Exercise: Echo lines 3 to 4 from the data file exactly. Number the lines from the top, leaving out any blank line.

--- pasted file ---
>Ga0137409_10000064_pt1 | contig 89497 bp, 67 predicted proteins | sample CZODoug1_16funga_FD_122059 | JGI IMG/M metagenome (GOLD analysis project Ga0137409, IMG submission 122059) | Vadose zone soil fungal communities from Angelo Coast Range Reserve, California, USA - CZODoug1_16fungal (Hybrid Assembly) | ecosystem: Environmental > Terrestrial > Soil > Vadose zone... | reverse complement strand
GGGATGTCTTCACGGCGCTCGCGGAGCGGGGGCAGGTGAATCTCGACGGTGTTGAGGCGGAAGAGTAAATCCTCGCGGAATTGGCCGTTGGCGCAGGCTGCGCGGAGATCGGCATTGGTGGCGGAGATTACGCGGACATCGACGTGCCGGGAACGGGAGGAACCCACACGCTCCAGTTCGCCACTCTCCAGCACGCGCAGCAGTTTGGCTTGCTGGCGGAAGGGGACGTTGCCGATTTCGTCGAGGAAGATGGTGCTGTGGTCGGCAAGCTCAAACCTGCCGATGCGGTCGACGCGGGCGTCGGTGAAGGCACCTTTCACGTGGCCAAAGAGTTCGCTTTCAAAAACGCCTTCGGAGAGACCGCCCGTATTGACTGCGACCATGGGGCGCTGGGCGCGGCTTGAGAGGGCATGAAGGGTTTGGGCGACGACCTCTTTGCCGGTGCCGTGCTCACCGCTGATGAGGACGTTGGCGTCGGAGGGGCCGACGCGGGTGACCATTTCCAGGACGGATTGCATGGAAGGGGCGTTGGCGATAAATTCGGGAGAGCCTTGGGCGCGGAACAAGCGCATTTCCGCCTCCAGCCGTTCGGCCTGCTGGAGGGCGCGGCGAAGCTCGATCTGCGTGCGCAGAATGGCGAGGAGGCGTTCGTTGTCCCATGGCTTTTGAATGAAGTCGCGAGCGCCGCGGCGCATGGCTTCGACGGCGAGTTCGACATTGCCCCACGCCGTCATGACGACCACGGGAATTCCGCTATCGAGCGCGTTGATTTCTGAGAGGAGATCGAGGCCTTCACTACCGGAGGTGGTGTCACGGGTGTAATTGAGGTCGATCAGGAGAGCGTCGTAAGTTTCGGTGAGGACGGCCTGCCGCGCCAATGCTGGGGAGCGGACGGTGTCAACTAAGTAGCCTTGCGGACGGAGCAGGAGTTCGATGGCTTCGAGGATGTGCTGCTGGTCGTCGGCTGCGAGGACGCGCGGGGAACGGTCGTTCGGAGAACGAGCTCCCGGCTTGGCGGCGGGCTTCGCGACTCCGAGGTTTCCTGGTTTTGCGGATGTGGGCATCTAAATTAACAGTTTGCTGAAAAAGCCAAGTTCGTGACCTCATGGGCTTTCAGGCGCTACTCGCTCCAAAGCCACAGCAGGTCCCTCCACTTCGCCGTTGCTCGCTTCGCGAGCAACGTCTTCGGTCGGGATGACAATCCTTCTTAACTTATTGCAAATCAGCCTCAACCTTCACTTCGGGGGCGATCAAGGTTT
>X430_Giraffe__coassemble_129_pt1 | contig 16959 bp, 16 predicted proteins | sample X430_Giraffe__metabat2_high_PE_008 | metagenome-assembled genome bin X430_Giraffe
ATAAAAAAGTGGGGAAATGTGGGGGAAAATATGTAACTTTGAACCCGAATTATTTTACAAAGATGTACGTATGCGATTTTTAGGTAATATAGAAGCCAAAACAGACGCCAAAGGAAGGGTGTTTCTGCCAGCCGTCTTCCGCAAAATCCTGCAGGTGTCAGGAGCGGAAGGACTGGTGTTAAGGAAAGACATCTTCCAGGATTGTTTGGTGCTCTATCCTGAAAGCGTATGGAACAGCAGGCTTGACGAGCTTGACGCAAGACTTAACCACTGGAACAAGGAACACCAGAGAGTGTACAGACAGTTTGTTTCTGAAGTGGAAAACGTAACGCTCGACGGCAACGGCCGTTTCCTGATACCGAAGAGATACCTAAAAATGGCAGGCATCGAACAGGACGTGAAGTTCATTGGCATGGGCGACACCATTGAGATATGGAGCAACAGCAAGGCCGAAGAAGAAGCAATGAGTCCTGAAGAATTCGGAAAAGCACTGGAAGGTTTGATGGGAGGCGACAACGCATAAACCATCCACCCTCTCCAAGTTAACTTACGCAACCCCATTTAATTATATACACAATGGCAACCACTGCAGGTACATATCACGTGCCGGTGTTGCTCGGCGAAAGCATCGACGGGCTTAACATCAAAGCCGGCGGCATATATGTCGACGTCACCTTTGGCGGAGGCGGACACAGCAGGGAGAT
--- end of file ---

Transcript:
>X430_Giraffe__coassemble_129_pt1 | contig 16959 bp, 16 predicted proteins | sample X430_Giraffe__metabat2_high_PE_008 | metagenome-assembled genome bin X430_Giraffe
ATAAAAAAGTGGGGAAATGTGGGGGAAAATATGTAACTTTGAACCCGAATTATTTTACAAAGATGTACGTATGCGATTTTTAGGTAATATAGAAGCCAAAACAGACGCCAAAGGAAGGGTGTTTCTGCCAGCCGTCTTCCGCAAAATCCTGCAGGTGTCAGGAGCGGAAGGACTGGTGTTAAGGAAAGACATCTTCCAGGATTGTTTGGTGCTCTATCCTGAAAGCGTATGGAACAGCAGGCTTGACGAGCTTGACGCAAGACTTAACCACTGGAACAAGGAACACCAGAGAGTGTACAGACAGTTTGTTTCTGAAGTGGAAAACGTAACGCTCGACGGCAACGGCCGTTTCCTGATACCGAAGAGATACCTAAAAATGGCAGGCATCGAACAGGACGTGAAGTTCATTGGCATGGGCGACACCATTGAGATATGGAGCAACAGCAAGGCCGAAGAAGAAGCAATGAGTCCTGAAGAATTCGGAAAAGCACTGGAAGGTTTGATGGGAGGCGACAACGCATAAACCATCCACCCTCTCCAAGTTAACTTACGCAACCCCATTTAATTATATACACAATGGCAACCACTGCAGGTACATATCACGTGCCGGTGTTGCTCGGCGAAAGCATCGACGGGCTTAACATCAAAGCCGGCGGCATATATGTCGACGTCACCTTTGGCGGAGGCGGACACAGCAGGGAGAT